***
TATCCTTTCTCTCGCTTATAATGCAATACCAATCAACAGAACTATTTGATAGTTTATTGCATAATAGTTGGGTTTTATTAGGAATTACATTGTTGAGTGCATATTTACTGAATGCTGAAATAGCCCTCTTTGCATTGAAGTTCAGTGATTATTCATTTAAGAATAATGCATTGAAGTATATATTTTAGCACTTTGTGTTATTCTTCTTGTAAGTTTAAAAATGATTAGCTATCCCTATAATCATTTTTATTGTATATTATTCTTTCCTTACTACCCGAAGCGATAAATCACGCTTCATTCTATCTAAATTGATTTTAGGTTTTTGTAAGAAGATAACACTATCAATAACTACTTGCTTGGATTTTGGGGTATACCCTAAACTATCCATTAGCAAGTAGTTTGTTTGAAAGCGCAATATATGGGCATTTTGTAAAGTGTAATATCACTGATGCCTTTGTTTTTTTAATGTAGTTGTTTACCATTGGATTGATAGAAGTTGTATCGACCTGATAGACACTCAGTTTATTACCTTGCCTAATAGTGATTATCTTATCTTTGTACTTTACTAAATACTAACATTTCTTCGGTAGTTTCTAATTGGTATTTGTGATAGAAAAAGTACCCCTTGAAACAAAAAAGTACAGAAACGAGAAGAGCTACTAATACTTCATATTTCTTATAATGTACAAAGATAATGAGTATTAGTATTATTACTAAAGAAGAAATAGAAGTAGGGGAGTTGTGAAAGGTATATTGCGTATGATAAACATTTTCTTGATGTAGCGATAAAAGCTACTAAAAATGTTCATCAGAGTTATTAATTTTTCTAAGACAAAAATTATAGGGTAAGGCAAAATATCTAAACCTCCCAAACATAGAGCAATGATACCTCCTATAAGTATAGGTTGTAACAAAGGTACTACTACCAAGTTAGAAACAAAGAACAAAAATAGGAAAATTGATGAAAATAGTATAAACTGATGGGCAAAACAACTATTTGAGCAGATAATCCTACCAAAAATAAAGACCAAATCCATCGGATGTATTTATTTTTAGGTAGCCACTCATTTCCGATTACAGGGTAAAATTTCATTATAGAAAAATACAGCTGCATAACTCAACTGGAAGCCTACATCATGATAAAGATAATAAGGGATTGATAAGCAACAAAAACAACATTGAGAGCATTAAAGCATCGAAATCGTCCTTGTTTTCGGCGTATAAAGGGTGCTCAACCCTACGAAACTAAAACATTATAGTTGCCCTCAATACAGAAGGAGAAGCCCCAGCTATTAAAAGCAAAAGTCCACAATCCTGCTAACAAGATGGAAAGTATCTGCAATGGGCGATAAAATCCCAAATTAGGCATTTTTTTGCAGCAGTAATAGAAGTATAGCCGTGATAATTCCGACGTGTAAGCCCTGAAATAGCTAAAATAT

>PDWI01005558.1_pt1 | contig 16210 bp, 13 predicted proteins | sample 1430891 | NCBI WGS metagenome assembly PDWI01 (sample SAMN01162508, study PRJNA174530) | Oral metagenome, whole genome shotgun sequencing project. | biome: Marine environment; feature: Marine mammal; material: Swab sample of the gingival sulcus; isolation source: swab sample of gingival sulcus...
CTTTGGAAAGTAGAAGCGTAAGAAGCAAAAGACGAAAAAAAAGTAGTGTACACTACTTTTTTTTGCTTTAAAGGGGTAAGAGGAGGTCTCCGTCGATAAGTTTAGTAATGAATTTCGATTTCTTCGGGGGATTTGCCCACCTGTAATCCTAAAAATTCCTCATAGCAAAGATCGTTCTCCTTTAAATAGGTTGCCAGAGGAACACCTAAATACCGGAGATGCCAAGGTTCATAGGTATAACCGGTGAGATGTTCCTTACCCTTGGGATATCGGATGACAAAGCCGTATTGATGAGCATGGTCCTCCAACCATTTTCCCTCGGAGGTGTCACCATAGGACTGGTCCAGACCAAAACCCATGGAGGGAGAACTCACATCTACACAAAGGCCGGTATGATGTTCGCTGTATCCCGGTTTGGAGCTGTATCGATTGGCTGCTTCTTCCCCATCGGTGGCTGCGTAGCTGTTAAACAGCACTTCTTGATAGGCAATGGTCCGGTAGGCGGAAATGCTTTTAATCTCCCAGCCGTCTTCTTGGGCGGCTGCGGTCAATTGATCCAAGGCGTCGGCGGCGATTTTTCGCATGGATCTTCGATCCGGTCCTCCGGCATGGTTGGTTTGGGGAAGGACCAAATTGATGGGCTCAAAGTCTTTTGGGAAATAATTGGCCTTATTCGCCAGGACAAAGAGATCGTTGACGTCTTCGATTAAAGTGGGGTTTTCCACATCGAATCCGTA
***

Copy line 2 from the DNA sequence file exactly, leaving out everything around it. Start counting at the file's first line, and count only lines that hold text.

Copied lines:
>PDWI01005558.1_pt1 | contig 16210 bp, 13 predicted proteins | sample 1430891 | NCBI WGS metagenome assembly PDWI01 (sample SAMN01162508, study PRJNA174530) | Oral metagenome, whole genome shotgun sequencing project. | biome: Marine environment; feature: Marine mammal; material: Swab sample of the gingival sulcus; isolation source: swab sample of gingival sulcus...